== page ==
In my opinion, perhaps the most loveable dysfunctional family ever on film is that of Little Miss Sunshine (2006).

Sheryl Hoover (Toni Collette), a harried chain-smoking mom, invites her suicidal intellectual gay brother Frank (Steve Carell) to stay with her and her family. Her husband Richard (Greg Kinnear) is a wannabe self-help guru—who’s unsuccessful himself. Son Dwayne (Paul Dano) currently isn’t speaking. Grandpop Edwin (Alan Arkin) is addicted to heroin and was ousted from his elder care facility.

And that leaves seven-year-old chubby and bubbly Olive (Abigail Breslin), who just wants to win a beauty pageant—and isn’t really cut out for such things.

One could argue that all of the family members in Little Miss Sunshine should be in therapy—separately, together, whatever—but of course they aren’t. Instead, they’re all taking a road trip—in support of Olive’s dream.

Below, the trailer:

Selected Reviews

James Berardinelli, ReelViews: “It takes a deft hand to fashion a feel-good movie with plenty of laughs and an upbeat ending out of a story that includes drug addiction, a suicide attempt, a death, Nietzsche, and Proust.”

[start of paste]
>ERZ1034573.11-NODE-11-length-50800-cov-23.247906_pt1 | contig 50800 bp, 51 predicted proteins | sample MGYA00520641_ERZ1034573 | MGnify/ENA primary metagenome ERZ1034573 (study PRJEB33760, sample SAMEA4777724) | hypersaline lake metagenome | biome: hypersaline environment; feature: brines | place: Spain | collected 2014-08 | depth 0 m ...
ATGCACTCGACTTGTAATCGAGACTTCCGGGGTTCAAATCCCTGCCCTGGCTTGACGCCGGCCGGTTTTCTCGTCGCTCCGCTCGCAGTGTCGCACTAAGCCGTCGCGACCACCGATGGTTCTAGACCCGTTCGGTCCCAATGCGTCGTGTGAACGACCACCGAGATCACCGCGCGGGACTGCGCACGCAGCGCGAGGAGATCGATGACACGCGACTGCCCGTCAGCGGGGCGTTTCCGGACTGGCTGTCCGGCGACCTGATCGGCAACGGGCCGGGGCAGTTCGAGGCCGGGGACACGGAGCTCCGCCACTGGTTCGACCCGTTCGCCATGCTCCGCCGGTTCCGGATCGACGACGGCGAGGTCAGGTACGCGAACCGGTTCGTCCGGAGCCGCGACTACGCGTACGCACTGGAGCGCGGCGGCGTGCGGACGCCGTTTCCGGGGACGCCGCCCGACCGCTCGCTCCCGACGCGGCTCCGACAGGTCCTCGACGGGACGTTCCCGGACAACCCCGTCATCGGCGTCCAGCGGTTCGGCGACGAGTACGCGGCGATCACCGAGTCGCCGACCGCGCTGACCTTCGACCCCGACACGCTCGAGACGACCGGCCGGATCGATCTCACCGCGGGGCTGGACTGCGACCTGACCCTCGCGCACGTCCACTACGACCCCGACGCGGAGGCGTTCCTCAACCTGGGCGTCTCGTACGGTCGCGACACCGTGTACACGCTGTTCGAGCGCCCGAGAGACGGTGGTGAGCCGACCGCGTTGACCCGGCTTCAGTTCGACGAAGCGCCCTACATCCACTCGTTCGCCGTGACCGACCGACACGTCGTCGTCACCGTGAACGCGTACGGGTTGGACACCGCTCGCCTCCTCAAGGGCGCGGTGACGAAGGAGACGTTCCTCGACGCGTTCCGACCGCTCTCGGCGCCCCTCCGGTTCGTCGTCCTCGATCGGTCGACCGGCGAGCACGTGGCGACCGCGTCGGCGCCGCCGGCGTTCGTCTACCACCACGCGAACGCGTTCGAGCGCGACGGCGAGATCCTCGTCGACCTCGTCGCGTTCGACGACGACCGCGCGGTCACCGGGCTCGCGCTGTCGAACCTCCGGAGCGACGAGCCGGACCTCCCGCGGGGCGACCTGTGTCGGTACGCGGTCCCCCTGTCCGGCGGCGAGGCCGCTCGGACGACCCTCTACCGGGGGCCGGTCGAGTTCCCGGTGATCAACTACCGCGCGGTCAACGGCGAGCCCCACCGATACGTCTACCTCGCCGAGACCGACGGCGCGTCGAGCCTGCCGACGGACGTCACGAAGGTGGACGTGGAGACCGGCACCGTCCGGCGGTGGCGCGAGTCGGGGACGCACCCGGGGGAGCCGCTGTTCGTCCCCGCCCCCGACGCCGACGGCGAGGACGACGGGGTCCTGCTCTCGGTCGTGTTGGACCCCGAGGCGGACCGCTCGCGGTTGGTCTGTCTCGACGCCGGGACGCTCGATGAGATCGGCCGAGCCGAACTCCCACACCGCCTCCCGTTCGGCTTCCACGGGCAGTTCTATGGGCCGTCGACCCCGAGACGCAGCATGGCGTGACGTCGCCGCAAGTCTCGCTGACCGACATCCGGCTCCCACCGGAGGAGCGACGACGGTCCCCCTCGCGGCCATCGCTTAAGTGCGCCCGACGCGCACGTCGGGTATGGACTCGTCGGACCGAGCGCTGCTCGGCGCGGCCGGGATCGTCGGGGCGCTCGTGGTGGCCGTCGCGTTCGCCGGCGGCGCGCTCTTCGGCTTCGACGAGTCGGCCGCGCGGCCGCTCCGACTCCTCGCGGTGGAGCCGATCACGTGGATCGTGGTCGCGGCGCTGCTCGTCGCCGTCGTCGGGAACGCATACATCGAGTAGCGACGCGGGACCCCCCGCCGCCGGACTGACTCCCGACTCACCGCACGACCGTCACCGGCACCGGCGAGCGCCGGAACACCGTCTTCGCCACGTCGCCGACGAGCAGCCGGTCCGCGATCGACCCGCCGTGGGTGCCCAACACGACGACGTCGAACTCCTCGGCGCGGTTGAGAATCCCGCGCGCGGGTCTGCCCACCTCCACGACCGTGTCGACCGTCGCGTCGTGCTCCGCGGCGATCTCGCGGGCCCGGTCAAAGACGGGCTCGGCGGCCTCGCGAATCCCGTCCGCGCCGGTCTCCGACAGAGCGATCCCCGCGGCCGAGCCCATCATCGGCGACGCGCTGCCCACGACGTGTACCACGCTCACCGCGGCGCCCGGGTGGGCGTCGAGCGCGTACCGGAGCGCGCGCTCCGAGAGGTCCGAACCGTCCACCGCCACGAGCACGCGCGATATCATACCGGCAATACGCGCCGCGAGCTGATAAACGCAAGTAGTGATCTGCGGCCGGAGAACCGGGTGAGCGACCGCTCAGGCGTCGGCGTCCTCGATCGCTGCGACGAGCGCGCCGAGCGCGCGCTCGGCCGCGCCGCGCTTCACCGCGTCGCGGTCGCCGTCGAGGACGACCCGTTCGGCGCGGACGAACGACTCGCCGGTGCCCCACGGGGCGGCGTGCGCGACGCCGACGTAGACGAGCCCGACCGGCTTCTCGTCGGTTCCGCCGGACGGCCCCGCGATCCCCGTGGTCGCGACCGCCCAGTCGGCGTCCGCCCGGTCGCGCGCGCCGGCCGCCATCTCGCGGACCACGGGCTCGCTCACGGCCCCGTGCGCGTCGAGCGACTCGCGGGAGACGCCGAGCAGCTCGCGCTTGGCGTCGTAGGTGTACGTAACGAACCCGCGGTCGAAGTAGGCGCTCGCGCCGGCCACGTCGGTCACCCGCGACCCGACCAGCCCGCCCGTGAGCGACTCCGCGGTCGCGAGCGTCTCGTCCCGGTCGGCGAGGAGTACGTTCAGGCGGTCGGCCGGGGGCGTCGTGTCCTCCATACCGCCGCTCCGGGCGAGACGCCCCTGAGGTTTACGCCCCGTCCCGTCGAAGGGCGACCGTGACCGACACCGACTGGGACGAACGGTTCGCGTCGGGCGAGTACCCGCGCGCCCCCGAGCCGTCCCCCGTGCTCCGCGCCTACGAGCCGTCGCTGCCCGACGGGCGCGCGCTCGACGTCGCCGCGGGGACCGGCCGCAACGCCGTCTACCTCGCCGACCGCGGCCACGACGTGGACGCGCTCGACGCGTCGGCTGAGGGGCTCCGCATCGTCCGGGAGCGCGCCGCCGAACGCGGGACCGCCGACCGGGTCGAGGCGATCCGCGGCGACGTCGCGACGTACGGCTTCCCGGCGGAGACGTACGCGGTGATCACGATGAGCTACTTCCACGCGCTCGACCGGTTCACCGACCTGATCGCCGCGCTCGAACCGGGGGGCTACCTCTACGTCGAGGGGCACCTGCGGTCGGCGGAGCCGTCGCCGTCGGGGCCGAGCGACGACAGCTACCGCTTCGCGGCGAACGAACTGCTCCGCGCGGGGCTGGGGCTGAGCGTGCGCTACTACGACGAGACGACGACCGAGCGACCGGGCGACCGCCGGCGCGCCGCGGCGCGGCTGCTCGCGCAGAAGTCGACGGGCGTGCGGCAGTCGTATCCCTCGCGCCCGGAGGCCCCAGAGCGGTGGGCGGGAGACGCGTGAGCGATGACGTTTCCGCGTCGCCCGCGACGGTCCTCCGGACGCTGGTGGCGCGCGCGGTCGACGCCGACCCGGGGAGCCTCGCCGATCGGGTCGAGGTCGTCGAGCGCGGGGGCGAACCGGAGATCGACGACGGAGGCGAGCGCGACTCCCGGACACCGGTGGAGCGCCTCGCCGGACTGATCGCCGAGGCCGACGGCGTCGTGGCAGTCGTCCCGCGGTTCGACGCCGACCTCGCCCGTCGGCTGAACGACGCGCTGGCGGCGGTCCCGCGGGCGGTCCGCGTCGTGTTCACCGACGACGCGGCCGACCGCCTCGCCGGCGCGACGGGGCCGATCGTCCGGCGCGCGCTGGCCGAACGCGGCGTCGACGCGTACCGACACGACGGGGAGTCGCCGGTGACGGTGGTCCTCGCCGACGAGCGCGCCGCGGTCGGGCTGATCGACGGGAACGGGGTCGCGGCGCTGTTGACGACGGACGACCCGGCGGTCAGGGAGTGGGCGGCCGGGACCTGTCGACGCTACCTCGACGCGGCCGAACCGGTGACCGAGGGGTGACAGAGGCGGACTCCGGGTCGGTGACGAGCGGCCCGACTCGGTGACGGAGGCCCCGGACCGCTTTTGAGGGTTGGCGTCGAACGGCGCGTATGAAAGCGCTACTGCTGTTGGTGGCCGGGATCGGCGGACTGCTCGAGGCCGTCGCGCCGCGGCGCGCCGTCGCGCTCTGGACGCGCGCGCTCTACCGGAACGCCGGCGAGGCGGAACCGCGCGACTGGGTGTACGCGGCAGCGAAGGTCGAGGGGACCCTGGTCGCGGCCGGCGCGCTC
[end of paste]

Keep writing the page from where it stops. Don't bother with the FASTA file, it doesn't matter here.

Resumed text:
Dana Stevens, Slate: “If anything, the recent film it most recalls is You Can Count on Me (2000), another small treasure about a fractured family that managed to be moving without troweling on the sap. Little Miss Sunshine has some elements of farce, including extended sequences of physical comedy and an unlikely, exuberant finale. But it takes its characters very seriously indeed, and affords them a measure of dignity even at their most ridiculous.”

Joe Morgenstern, Wall Street Journal: “…a dysfunctional-family comedy with a crucial difference — the function progresses, hilariously, from dys to full and loving.”

Manohla Dargis, New York Times: “This bittersweet comedy of dysfunction takes place at the terminus of the American dream, where families are one bad break away from bankruptcy.”

David Rooney, Variety: “A quietly antic dysfunctional family road trip comedy that shoots down the all-American culture of the winner and offers sweet redemption for losers — or at least the ordinary folks often branded as such.”